Saṃsakta (संसक्त).—[adjective] hanging, sticking to, fixed or bent on, devoted to, occupied with ([locative] or —°); met, engaged in battle; joined, connected, or furnished with (—°); contiguous, close, dense; lasting, continual, uninterrupted.Source: Cologne Digital Sanskrit Dictionaries: Monier-Williams Sanskrit-English Dictionary
1) Saṃsakta (संसक्त):—[=saṃ-sakta] [from saṃ-sañj] mfn. adhered or stuck together, met, encountered (also as enemies), [Mahābhārata; Harivaṃśa] etc.
2) [v.s. ...] sticking fast, faltering (speech), [Harivaṃśa]
3) [v.s. ...] closely connected, united, [Pañcarātra; Vāyu-purāṇa]
4) [v.s. ...] fixed on or directed towards, occupied with, devoted to, intent upon, fond of ([locative case] or [compound]), [Mahābhārata; Kāvya literature] etc.
5) [v.s. ...] given to the world or mundane pleasures, [Bhāgavata-purāṇa]
6) [v.s. ...] enamoured, [Mārkaṇḍeya-purāṇa]
7) [v.s. ...] endowed or furnished with ([compound]), [Harivaṃśa; Hemacandra’s Pariśiṣṭaparvan]
8) [v.s. ...] close, near, adjoining, contiguous, [Mahābhārata; Kāvya literature; Varāha-mihira’s Bṛhat-saṃhitā]
9) [v.s. ...] compact, dense, uninterrupted, continuous, [Rāmāyaṇa; Kālidāsa; Kathāsaritsāgara]
10) [v.s. ...] dependent, conditional, [Rāmāyaṇa]Source: Cologne Digital Sanskrit Dictionaries: Yates Sanskrit-English Dictionary
Saṃsakta (संसक्त):—[saṃ-sakta] (ktaḥ-ktā-ktaṃ) a. Near; possessed of, endowed with.Source: DDSA: Paia-sadda-mahannavo; a comprehensive Prakrit Hindi dictionary (S)
Saṃsakta (संसक्त) in the Sanskrit language is related to the Prakrit word: Saṃsatta.
Sanskrit, also spelled संस्कृतम् (saṃskṛtam), is an ancient language of India commonly seen as the grandmother of the Indo-European language family (even English!). Closely allied with Prakrit and Pali, Sanskrit is more exhaustive in both grammar and terms and has the most extensive collection of literature in the world, greatly surpassing its sister-languages Greek and Latin.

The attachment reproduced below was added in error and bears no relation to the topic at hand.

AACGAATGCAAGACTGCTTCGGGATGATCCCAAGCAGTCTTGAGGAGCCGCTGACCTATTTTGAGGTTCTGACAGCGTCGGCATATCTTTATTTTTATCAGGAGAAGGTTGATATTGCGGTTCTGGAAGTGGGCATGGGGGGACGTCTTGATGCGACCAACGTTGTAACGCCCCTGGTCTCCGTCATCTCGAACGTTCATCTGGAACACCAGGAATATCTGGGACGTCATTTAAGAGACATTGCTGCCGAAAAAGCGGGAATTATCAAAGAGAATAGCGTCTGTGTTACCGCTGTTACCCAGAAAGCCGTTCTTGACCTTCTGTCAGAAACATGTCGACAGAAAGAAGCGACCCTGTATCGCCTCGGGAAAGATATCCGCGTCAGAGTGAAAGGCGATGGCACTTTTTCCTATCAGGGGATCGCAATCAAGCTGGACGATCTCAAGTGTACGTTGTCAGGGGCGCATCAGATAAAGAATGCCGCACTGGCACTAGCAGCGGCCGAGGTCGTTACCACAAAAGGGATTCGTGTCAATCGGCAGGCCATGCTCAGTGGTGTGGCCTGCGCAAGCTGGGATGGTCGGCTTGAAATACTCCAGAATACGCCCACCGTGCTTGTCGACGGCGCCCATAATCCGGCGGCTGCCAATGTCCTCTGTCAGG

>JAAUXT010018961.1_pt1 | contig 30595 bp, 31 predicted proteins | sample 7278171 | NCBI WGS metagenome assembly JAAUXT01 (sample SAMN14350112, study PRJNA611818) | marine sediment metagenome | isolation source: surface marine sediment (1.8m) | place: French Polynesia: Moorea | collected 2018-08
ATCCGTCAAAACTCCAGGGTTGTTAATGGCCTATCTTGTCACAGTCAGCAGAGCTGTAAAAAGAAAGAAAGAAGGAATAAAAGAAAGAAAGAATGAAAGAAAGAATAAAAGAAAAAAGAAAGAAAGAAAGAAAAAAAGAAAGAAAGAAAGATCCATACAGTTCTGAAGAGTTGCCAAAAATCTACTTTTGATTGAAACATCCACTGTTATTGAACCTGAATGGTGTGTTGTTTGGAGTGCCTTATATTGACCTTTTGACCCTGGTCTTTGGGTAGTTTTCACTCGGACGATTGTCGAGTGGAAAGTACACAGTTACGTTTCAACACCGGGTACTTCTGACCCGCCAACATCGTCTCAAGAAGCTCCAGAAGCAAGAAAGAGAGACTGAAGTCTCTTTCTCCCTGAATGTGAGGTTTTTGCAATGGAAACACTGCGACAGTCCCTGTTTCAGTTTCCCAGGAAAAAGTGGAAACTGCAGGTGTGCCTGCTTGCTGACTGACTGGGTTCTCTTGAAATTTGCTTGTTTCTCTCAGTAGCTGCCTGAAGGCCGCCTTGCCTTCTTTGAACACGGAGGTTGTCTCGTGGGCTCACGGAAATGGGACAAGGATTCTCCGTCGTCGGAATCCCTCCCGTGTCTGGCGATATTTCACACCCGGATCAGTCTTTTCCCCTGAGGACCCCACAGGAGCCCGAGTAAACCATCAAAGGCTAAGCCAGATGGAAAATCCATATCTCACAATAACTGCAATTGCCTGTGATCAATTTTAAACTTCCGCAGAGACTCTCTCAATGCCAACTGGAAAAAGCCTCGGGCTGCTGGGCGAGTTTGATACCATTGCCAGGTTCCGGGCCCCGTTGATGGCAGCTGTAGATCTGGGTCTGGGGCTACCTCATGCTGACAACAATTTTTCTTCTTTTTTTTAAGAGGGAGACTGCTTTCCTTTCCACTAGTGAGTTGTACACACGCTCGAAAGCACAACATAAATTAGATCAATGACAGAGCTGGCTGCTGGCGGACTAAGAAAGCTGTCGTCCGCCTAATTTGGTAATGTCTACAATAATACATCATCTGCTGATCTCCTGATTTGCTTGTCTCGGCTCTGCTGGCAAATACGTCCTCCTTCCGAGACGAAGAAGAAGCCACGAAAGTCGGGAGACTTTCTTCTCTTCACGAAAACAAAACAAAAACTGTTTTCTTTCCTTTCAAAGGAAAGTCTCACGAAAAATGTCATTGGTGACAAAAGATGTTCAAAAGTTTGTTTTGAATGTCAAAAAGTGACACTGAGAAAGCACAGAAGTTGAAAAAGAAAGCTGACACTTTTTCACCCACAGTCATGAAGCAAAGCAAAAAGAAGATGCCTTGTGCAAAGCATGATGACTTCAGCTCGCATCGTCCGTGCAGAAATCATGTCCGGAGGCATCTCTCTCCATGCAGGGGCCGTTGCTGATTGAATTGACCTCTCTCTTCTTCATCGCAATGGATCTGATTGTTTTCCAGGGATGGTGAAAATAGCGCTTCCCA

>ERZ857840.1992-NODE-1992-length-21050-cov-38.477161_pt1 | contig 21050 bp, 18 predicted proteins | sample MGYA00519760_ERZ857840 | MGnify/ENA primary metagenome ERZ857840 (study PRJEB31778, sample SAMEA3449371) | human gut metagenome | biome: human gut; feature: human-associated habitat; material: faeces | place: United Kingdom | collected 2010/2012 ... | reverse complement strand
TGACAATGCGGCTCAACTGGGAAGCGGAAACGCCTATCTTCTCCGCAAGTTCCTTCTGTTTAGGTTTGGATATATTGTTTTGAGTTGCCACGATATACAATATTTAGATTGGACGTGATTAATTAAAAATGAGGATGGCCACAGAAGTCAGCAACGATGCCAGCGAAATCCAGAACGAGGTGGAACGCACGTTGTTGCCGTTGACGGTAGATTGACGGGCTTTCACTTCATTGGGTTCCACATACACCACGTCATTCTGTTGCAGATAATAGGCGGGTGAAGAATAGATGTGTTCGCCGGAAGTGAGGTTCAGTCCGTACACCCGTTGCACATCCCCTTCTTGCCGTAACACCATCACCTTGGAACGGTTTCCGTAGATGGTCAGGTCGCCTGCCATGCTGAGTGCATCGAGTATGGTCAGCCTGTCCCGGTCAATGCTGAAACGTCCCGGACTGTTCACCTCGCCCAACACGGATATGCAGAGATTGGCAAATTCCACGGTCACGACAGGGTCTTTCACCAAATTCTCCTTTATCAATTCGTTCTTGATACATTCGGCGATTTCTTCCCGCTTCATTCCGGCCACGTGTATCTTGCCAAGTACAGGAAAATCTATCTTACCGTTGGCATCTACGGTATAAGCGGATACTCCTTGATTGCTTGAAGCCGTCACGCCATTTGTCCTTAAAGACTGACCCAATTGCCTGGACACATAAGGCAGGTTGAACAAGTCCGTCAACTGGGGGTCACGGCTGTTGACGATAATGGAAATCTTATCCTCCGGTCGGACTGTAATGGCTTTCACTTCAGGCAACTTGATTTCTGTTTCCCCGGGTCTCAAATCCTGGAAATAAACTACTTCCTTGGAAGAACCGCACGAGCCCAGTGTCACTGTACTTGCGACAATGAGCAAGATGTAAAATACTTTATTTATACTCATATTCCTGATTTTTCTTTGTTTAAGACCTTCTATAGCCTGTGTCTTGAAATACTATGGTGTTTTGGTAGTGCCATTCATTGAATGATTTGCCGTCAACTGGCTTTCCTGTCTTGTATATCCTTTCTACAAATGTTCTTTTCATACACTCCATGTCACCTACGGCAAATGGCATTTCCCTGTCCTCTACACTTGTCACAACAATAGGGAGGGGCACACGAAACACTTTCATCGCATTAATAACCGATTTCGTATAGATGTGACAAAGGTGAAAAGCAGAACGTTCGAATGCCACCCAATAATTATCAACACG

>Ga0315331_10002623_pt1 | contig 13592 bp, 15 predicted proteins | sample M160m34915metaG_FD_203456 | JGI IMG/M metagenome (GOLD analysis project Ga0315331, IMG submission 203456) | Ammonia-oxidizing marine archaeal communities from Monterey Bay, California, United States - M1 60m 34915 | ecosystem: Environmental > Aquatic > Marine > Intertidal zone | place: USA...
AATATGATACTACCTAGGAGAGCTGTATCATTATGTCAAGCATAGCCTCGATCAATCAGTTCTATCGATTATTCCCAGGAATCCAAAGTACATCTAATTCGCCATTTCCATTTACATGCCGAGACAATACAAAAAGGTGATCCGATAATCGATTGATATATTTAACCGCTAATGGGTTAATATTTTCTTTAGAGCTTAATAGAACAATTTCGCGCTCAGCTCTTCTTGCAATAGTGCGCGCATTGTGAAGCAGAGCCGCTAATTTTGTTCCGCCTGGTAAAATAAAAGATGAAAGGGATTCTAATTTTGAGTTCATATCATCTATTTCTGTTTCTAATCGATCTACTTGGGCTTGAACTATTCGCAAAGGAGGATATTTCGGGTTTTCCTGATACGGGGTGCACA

Kannada-English dictionarySource: Alar: Kannada-English corpus
1) [adjective] deeply involved, interested, engrossed in.
2) [adjective] closely connected, united.
3) [adjective] adhered or stuck together (firmly).
4) [adjective] built; constructed.
5) [adjective] close; near; intimate.
--- OR ---
1) [noun] the condition or quality of being associated with or involved, engrossed in (something).
2) [noun] that which is closely, intimately related, connected with.
3) [noun] a man who is deeply involved, interested or engrossed in or intimately associated with.
Kannada is a Dravidian language (as opposed to the Indo-European language family) mainly spoken in the southwestern region of India.
See also (Relevant definitions)
Ends with: Asamsakta.
Full-text (+3): Samsaktayuga, Samsaktacetas, Samsaktamanas, Asamsaktam, Samsaktata, Samsaktajala, Samsaktahasta, Samsaktavadanashvasa, Samsaktacitta, Sambhakta, Sasanj, Samsatta, Samsakti, Nikrishtayuddha, Asamsakta, Vivartita, Abhyagarika, Parasparasamsakti, Cintana, Shivacintana.
Search found 5 books and stories containing Samsakta, Saṃsakta, Sam-sakta, Saṃ-sakta; (plurals include: Samsaktas, Saṃsaktas, saktas). You can also click to the full overview containing English textual excerpts. Below are direct links for the most relevant articles:
Kalpa-sutra (Lives of the Jinas) (by Hermann Jacobi)
Samkhya thoughts in the Mahabharata (by Shini M.V.)
Ahaṃkāra in the Śāntiparva < [Chapter 4 - Sāṃkhya thoughts in the Śānti-parva of Mahābhārata]
Sahitya-kaumudi by Baladeva Vidyabhushana (by Gaurapada Dāsa)
A History of Indian Philosophy Volume 4 (by Surendranath Dasgupta)
Part 5 - Rāmānuja and Madhva < [Chapter XXV - Madhva and his School]
Part 1 - Jīva Gosvāmī’s Ontology < [Chapter XXXIII - The Philosophy of Jiva Gosvāmī and Baladeva Vidyābhūṣaṇā]
Matangalila and Hastyayurveda (study) (by Chandrima Das)